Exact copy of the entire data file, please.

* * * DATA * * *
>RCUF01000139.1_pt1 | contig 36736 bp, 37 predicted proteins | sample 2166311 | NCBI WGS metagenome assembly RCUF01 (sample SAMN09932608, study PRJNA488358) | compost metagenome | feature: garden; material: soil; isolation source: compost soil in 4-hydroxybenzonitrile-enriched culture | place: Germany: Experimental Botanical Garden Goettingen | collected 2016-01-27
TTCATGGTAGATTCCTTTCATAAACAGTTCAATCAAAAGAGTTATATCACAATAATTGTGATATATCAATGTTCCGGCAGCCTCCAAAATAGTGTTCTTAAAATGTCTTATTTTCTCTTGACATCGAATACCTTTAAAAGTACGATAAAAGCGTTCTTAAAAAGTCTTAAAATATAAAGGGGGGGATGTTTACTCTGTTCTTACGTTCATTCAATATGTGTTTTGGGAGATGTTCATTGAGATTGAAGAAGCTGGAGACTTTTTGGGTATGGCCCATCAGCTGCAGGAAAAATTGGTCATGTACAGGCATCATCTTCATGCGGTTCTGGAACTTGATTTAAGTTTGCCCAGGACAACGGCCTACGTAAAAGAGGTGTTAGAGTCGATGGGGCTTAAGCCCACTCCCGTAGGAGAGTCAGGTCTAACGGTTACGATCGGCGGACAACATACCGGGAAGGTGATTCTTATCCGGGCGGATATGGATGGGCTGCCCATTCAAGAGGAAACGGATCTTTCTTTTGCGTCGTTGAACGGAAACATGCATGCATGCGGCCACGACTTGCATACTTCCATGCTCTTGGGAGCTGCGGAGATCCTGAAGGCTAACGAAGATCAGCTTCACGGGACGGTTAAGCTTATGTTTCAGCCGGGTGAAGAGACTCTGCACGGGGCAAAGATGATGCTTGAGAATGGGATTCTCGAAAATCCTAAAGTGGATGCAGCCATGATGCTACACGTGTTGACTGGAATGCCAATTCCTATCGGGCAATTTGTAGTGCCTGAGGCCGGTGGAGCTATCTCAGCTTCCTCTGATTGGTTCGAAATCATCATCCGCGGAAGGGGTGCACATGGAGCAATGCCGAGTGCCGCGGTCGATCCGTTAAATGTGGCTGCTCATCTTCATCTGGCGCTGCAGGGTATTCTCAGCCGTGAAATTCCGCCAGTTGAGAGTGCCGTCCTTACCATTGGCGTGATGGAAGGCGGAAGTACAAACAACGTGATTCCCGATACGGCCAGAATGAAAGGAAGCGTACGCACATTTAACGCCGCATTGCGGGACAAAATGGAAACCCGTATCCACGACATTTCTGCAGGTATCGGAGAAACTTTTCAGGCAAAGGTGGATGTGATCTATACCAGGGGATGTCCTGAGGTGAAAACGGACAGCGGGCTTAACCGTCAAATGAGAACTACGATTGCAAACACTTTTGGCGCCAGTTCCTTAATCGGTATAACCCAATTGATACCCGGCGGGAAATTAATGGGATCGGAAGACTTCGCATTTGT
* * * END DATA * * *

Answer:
>RCUF01000139.1_pt1 | contig 36736 bp, 37 predicted proteins | sample 2166311 | NCBI WGS metagenome assembly RCUF01 (sample SAMN09932608, study PRJNA488358) | compost metagenome | feature: garden; material: soil; isolation source: compost soil in 4-hydroxybenzonitrile-enriched culture | place: Germany: Experimental Botanical Garden Goettingen | collected 2016-01-27
TTCATGGTAGATTCCTTTCATAAACAGTTCAATCAAAAGAGTTATATCACAATAATTGTGATATATCAATGTTCCGGCAGCCTCCAAAATAGTGTTCTTAAAATGTCTTATTTTCTCTTGACATCGAATACCTTTAAAAGTACGATAAAAGCGTTCTTAAAAAGTCTTAAAATATAAAGGGGGGGATGTTTACTCTGTTCTTACGTTCATTCAATATGTGTTTTGGGAGATGTTCATTGAGATTGAAGAAGCTGGAGACTTTTTGGGTATGGCCCATCAGCTGCAGGAAAAATTGGTCATGTACAGGCATCATCTTCATGCGGTTCTGGAACTTGATTTAAGTTTGCCCAGGACAACGGCCTACGTAAAAGAGGTGTTAGAGTCGATGGGGCTTAAGCCCACTCCCGTAGGAGAGTCAGGTCTAACGGTTACGATCGGCGGACAACATACCGGGAAGGTGATTCTTATCCGGGCGGATATGGATGGGCTGCCCATTCAAGAGGAAACGGATCTTTCTTTTGCGTCGTTGAACGGAAACATGCATGCATGCGGCCACGACTTGCATACTTCCATGCTCTTGGGAGCTGCGGAGATCCTGAAGGCTAACGAAGATCAGCTTCACGGGACGGTTAAGCTTATGTTTCAGCCGGGTGAAGAGACTCTGCACGGGGCAAAGATGATGCTTGAGAATGGGATTCTCGAAAATCCTAAAGTGGATGCAGCCATGATGCTACACGTGTTGACTGGAATGCCAATTCCTATCGGGCAATTTGTAGTGCCTGAGGCCGGTGGAGCTATCTCAGCTTCCTCTGATTGGTTCGAAATCATCATCCGCGGAAGGGGTGCACATGGAGCAATGCCGAGTGCCGCGGTCGATCCGTTAAATGTGGCTGCTCATCTTCATCTGGCGCTGCAGGGTATTCTCAGCCGTGAAATTCCGCCAGTTGAGAGTGCCGTCCTTACCATTGGCGTGATGGAAGGCGGAAGTACAAACAACGTGATTCCCGATACGGCCAGAATGAAAGGAAGCGTACGCACATTTAACGCCGCATTGCGGGACAAAATGGAAACCCGTATCCACGACATTTCTGCAGGTATCGGAGAAACTTTTCAGGCAAAGGTGGATGTGATCTATACCAGGGGATGTCCTGAGGTGAAAACGGACAGCGGGCTTAACCGTCAAATGAGAACTACGATTGCAAACACTTTTGGCGCCAGTTCCTTAATCGGTATAACCCAATTGATACCCGGCGGGAAATTAATGGGATCGGAAGACTTCGCATTTGT